Story by Ralph Bendjebar
In my previous articles on the use of Unmanned Aerial Vehicles (UAVs/drones) in aerial photography and videography, I concentrated on the ethical and legal considerations, the hardware capabilities of some popular brands, and exposure techniques for both still photography and video clips. In this article I describe some techniques that can enhance your shooting style when in video mode and can result in some dramatic and interesting footage.
First, satisfy all of the legal and ethical requirements for where you intend to launch.
Don’t start recording at takeoff and fly around without a plan until you run out of battery life. Before the launch, work out a plan for what you intend to capture during the flight. Sometimes it’s best to use a first flight to reconnoiter the area before hitting the record button. Decide on an interesting perspective, and practice the maneuver before recording a sequence.
Consider the sun’s position in planning your moves. Most UAV cameras are somewhat challenged when it comes to dynamic range, so be aware that you will most likely overwhelm your sensor if flying toward the sun; lens flare will be pronounced. If the sun is directly behind you and you are flying close to objects, the shadow of the craft will likely be in the frame. And, if there is a good distance between the UAV and its shadow, you will notice a bright spot on the ground due to light bending (lensing) around the UAV. Be aware of sun angle to prevent these issues, which do not factor in when flying in overcast conditions or at twilight.
Most UAV camera lenses tend toward the short focal ranges that result in a wide angle of view. Because of this, if the subject in your frame does not have some near object to offer perspective, the view will appear two-dimensional. The whole purpose of using a UAV is to provide movement. Using foreground elements to do this in the frame while flying towards, away from, or parallel to the near object will offer a bit of drama and produce a more three-dimensional perspective.
If flying toward a distant subject, like a mountain range, an interesting technique is to start out with the camera pointing down and slowly tilting the camera up toward horizontal, revealing the subject at the end of the clip. This “reveal” works well over a body of water or flat plain.
The rise is a vertical move out of a copse of trees (for example) to reveal the distant mountains or a lake. It is an interesting and useful establishing shot. Try to avoid getting too cute by panning. Unless done subtly, panning can become disorienting to the viewer.
Regarding panning, if you wish to establish a wider view of the subject do so as slowly as possible to avoid excessive blur in the video. A good rule of thumb is to have an object at the edge of the frame travel across the frame to the other edge in no less than seven seconds, assuming you are shooting at 24/30fps (frames per second). This will minimize motion blur. Use pans judiciously is all I’m saying, and don’t forget the 180-degree shutter rule to avoid judder (intense vibration).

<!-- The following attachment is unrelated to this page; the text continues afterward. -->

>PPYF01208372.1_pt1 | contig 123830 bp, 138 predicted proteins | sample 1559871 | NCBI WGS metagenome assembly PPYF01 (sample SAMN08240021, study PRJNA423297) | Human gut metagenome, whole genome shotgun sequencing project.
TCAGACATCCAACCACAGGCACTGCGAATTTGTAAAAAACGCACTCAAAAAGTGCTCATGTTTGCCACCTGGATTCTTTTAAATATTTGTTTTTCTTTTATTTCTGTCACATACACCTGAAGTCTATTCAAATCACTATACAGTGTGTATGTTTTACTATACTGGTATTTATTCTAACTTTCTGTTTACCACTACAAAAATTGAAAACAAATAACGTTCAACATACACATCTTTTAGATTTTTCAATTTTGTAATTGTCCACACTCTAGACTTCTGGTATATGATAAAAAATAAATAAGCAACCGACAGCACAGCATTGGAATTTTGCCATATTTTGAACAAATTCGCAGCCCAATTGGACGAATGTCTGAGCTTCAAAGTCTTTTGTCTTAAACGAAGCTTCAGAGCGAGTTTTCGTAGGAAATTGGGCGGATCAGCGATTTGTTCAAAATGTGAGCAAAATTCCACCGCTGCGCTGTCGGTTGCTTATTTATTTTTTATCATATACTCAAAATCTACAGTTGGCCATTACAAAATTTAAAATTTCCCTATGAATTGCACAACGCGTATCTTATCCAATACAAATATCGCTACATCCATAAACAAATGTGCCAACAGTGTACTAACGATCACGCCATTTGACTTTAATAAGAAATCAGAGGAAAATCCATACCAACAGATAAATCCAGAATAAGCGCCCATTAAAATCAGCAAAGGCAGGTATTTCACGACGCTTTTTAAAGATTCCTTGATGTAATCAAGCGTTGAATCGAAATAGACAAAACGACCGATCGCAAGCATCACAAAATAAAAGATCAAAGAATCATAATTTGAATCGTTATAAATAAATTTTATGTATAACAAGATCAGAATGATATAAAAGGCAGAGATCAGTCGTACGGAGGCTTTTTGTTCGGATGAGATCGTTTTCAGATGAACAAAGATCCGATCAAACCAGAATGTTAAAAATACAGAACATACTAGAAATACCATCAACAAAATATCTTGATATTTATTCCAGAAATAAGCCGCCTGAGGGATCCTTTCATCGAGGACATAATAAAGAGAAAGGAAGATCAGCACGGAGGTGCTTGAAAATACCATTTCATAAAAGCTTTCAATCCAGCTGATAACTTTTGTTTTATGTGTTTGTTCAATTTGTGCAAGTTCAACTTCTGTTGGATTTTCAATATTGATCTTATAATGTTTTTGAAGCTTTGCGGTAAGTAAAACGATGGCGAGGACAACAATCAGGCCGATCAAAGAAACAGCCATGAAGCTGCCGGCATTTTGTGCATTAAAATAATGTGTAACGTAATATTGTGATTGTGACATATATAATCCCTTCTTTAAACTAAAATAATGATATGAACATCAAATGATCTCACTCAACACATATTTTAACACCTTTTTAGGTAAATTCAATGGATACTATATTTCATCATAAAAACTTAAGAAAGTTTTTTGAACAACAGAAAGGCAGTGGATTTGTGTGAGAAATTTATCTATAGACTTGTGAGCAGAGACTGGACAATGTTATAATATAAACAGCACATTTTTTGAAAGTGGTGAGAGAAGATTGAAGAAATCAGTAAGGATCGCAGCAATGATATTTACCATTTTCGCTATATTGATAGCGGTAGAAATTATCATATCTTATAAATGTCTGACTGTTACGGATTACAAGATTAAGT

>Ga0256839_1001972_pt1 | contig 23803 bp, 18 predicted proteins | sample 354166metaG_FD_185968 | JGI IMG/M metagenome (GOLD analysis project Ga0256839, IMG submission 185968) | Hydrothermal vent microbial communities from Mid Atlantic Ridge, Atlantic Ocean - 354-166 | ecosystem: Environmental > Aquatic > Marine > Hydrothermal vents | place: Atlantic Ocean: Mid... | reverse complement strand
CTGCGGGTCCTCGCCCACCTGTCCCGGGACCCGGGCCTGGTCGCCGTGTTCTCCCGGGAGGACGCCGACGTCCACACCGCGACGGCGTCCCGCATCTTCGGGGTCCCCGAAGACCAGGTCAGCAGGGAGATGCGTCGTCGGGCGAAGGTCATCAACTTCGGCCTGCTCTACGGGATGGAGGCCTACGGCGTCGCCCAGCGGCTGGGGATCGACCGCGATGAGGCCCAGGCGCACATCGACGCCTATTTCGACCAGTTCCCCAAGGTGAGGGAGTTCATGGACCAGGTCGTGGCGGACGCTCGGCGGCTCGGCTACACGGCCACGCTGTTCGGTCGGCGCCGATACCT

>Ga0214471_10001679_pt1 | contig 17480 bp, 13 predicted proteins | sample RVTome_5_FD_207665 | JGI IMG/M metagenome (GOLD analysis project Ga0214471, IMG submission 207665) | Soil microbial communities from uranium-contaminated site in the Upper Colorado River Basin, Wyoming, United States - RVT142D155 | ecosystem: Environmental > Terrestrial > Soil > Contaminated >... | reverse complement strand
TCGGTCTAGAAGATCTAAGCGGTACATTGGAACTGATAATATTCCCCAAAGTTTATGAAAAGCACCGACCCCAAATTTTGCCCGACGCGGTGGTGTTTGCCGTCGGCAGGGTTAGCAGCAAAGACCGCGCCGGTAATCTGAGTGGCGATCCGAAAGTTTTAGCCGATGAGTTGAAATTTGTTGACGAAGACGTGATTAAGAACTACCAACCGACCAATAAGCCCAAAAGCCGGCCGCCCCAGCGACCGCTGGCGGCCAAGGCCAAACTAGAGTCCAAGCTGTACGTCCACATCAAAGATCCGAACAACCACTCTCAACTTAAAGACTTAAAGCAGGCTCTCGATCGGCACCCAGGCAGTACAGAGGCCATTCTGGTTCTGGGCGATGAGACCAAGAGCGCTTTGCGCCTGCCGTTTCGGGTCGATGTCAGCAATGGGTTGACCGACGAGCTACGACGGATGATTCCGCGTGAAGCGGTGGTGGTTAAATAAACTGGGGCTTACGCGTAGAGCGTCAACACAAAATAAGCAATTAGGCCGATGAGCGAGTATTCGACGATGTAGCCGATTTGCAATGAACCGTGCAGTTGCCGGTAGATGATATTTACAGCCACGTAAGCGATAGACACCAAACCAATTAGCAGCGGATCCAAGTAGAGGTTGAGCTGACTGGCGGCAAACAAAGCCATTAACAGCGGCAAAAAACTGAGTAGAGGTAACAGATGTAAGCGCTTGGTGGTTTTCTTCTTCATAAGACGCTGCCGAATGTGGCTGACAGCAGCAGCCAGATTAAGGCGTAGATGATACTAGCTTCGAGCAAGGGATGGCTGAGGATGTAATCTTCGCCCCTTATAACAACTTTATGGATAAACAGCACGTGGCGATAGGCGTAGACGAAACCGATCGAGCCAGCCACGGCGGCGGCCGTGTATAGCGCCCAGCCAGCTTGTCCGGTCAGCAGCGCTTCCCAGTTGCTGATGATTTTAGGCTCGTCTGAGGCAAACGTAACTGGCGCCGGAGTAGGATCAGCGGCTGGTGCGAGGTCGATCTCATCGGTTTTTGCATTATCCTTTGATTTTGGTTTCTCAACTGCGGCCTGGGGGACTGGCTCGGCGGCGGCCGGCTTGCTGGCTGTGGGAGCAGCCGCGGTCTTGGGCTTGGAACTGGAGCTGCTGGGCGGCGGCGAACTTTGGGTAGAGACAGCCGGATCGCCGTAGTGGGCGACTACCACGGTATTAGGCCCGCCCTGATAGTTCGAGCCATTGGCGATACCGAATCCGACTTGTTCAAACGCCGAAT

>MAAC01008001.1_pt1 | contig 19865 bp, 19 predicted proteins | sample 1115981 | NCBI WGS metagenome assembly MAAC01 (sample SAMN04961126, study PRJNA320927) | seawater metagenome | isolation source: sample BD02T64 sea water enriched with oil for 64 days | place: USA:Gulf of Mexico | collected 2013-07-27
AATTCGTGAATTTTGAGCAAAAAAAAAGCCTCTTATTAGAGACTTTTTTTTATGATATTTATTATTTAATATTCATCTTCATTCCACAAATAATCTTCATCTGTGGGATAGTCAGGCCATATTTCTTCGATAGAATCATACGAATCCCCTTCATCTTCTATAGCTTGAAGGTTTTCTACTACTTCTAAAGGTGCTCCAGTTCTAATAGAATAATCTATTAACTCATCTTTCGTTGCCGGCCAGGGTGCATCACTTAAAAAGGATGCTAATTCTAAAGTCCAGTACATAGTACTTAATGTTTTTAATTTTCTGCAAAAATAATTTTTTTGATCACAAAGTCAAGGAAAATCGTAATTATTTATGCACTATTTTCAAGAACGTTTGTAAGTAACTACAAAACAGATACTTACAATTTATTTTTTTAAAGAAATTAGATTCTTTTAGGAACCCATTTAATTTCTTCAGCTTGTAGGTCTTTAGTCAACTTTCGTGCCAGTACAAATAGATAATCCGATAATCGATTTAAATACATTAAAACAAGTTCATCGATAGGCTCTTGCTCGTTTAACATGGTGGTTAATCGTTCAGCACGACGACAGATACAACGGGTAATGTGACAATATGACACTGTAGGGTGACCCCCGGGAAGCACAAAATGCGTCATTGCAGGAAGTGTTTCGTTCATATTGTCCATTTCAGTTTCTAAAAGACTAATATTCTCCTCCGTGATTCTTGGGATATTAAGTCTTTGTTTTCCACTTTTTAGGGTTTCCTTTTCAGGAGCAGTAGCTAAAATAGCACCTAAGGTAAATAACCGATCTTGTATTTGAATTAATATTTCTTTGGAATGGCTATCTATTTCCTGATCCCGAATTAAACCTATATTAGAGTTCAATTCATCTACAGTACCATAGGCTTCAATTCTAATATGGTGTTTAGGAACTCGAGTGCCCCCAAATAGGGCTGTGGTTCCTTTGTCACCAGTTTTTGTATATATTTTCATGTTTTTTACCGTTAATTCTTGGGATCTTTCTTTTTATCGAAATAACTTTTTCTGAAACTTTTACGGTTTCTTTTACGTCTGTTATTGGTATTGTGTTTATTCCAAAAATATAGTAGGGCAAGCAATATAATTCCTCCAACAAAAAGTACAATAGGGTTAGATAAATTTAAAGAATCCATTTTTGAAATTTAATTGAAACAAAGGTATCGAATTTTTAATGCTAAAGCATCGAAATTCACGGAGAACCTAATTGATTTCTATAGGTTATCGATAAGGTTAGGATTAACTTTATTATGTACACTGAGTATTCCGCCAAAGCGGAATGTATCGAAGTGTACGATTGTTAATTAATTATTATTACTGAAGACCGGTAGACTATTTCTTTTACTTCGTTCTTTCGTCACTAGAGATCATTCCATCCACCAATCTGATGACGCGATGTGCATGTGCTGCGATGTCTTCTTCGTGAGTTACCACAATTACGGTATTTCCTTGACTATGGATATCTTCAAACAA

The reverse of the rise is the fall. If you plan to pass by a close object, like a tree, the fall can bring the viewer from a distant to a near perspective and feel like a zoom to a close-up. Be aware that if done in forward-descending flight, this requires some pilot skill and planning to avoid being in the frame.
The flyby requires that the UAV fly past a subject while the camera remains trained on the subject during the flyby. The gimbal needs to be panned at just the right rate to make this maneuver a success, and it is difficult to achieve, depending on the proximity to the subject. It’s much easier with a two-man operation, where one operator flies the craft, while the camera operator controls the gimbal/camera. Caution: be aware of nearby obstacles.
My DJI Phantom 4 and Inspire UAVs have a feature that enables an interesting maneuver called the orbit. The UAV circles the subject at a predetermined radius while the craft and camera remain focused on the subject. One can even vary the height and the radius during the orbit. Again, be aware of obstacles in the orbital flight path.
The Bird’s Eye View
Tilting the camera straight down and flying over an area like a vertical butte or waterfall can simulate what an eagle might see while soaring. Forward or sideways flight works best. Done judiciously, the bird’s eye view provides a unique and dramatic perspective.
A last thought: It’s sometimes safer to plan a backward flight that can be reversed in editing to simulate forward flight, but this only works if there are no objects like birds or rivers that would look silly moving in reverse.
I hope that I have given you some useful ideas to try out the next time you fly your UAV. Remember: fly safe, fly ethical, and fly legal!
Ralph Bendjebar is a resident of Minnesota who retired from Northwest Airlines in 2007 as an Airbus 330 Captain. He currently works part-time for Boeing as a B-787 flight instructor. Ralph’s photography career started with an avid interest in landscape photography that morphed into a further interest in wildlife. He loves photographing big cats on photo safaris, and his most recent trip in January 2016 was to his favorite location, the Serengeti. Ralph’s email address is firstname.lastname@example.org